Note that this was not merely a Georgia issue. This decline was nationwide and continues in parts of the country today. U.S. Fish and Wildlife Service (USFWS) figures show a 1991 active hunter population of 14.1 million but only 11.5 million in 2016. The AJC listed several factors for the decline, including an aging hunter population, suburban sprawl and loss of hunting land. As NRA Executive Vice President Wayne LaPierre also explains, technology also has affected the younger generation by enabling vast entertainment indoors. Notably absent from the report was the role of animal rights, anti-gun and animal rights extremist groups that are leading the charge to abolish hunting. As the NRA HLF has reported, the demonization of hunters also has had a negative impact. 

Six years after its initial article, the AJC reported on the reversal of the trend in Georgia as hunter participation rose from 273,000 to 400,000—not including the hunters who aren’t required to purchase licenses, are over 65 or under 16 and those who hunt on their own property and therefore do not need a license.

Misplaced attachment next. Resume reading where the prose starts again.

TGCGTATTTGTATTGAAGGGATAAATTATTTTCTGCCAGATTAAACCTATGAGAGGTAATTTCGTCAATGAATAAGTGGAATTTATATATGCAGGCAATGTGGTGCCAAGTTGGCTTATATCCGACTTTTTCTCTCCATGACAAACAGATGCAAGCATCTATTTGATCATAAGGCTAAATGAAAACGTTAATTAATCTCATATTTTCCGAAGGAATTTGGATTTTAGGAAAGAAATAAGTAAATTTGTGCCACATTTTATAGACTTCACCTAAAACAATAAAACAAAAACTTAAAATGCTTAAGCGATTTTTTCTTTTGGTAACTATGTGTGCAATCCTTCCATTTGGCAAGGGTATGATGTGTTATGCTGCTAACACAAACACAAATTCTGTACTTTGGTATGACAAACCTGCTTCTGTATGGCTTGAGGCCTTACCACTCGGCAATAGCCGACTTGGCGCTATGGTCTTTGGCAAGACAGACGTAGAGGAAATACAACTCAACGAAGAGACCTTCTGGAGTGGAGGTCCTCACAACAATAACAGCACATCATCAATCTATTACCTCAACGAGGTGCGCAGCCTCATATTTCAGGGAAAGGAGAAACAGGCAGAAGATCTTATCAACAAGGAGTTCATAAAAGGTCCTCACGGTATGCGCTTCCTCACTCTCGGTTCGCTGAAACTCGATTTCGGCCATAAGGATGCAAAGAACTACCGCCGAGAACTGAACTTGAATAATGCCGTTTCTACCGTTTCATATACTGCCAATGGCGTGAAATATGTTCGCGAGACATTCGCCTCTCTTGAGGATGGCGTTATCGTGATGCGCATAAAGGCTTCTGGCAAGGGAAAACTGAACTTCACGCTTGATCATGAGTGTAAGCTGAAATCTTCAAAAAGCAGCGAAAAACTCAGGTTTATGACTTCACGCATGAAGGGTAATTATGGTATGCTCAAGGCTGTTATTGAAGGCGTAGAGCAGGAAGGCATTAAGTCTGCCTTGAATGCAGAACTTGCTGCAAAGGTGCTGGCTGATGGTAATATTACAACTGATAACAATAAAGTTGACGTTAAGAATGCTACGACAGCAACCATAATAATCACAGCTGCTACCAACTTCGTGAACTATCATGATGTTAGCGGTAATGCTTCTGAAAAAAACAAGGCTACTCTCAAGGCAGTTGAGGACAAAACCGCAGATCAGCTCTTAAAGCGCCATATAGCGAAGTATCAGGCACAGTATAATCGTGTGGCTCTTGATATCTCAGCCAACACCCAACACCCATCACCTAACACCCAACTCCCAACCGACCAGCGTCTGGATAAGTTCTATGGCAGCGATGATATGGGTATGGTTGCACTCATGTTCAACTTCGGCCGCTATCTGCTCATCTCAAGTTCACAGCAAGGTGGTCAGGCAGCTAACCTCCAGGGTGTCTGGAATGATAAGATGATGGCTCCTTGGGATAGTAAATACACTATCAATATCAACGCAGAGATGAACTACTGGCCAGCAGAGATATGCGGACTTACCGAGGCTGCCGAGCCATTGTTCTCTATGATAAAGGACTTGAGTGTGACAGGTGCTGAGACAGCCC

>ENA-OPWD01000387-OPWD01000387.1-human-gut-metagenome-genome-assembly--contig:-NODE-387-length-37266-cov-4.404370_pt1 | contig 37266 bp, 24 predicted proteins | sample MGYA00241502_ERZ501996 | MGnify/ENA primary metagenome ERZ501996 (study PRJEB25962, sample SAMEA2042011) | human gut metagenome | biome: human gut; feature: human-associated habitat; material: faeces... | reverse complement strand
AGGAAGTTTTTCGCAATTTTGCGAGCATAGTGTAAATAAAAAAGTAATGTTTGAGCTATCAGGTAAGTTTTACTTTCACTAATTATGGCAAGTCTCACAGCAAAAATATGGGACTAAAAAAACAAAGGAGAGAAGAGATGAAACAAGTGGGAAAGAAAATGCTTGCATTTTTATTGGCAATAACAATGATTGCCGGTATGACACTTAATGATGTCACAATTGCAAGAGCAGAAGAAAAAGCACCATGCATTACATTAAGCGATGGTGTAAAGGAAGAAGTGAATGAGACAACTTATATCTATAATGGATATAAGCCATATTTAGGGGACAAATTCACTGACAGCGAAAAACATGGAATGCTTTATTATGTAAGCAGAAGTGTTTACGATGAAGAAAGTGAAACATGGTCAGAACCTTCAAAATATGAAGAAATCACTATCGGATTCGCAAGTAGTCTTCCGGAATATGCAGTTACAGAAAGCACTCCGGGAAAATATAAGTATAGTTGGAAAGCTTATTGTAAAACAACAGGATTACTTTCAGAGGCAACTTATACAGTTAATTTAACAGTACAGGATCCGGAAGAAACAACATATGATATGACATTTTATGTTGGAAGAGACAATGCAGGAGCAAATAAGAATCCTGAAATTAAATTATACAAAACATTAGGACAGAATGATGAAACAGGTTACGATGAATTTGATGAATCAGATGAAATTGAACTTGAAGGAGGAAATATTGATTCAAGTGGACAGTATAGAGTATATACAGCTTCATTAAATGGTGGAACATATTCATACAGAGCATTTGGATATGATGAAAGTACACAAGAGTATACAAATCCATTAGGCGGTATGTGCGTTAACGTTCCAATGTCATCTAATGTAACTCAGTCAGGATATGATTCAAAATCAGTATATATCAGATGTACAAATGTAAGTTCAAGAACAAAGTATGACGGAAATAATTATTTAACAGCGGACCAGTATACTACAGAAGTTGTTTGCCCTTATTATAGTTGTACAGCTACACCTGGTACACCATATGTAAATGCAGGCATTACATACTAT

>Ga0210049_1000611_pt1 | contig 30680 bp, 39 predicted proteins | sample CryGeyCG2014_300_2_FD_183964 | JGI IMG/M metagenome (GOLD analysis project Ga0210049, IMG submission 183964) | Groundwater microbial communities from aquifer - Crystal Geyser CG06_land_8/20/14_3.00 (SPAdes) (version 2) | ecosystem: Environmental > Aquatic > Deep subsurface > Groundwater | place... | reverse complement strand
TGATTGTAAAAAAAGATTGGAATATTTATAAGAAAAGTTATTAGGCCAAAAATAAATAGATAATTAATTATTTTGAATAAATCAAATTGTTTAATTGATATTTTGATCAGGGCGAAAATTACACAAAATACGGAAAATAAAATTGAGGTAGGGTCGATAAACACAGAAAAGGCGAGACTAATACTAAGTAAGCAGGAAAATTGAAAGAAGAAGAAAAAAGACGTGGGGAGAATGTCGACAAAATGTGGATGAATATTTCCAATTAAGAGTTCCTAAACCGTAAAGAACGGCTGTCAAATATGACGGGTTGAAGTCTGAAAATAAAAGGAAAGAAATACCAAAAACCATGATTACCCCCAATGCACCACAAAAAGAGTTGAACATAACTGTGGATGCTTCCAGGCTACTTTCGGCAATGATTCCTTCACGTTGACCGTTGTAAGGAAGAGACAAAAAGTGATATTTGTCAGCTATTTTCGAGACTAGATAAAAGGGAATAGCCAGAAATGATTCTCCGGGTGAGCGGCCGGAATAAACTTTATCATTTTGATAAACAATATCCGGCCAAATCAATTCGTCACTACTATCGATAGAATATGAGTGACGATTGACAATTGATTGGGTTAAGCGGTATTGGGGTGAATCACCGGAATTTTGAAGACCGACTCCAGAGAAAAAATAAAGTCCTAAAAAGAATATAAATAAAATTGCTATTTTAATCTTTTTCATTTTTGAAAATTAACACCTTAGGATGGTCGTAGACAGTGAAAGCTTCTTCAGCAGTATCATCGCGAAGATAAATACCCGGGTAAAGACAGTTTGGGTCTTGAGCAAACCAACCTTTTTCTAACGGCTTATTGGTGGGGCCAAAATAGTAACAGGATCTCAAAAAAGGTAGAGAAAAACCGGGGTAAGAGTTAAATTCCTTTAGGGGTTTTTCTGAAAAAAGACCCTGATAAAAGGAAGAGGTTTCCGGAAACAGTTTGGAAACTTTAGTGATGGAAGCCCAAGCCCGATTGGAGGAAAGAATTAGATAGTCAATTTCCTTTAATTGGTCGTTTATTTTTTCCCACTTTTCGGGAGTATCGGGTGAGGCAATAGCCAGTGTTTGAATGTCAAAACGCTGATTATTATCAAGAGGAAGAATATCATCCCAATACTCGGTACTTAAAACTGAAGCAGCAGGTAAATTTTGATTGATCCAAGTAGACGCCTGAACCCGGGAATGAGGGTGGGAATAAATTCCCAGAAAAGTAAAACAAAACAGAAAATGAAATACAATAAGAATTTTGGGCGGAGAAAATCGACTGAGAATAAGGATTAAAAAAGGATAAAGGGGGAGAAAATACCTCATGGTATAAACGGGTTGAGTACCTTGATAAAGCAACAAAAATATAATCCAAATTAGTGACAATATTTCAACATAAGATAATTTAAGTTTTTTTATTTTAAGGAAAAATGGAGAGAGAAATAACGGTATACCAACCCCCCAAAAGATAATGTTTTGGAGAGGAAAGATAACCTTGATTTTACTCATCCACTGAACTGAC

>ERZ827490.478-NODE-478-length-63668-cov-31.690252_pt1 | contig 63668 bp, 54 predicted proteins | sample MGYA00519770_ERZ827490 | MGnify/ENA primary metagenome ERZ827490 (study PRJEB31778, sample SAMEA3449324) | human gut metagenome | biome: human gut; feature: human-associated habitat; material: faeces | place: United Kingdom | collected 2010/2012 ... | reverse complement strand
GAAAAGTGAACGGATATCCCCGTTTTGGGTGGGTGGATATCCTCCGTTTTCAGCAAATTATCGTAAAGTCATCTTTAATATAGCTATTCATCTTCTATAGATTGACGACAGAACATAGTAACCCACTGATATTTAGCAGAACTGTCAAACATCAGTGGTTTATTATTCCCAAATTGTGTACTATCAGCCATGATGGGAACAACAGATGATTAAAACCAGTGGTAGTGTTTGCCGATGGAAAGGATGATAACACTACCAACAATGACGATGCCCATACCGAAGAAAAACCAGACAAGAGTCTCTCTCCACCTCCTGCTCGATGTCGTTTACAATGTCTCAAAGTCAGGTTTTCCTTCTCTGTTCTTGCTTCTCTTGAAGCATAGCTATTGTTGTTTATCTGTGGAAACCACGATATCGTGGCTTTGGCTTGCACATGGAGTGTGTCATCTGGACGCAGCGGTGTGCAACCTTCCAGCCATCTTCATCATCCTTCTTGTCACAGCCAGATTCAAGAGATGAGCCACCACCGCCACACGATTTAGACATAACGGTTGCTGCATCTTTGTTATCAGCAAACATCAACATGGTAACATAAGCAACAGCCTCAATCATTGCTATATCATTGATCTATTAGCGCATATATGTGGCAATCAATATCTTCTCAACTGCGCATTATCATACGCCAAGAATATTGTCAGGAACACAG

This increase in hunter numbers is critical to maintaining future wildlife conservation funding. The GADNR uses 100 percent of these fees for wildlife conservation and habitat management. Estimates for 2017 show increases in hunting license sales as well as overall revenue. GADNR estimates that hunters spent nearly a billion dollars in retail sales in 2017, another $600 million in wages and salaries, $106 million in state and local taxes and $145 million in federal taxes. Not to mention supporting 24,000 jobs. Federal Pittman-Robertson (P-R) funds also increased due to the increase in outdoor product sales. P-R levies an 11 percent tax on firearms, ammunition and related products.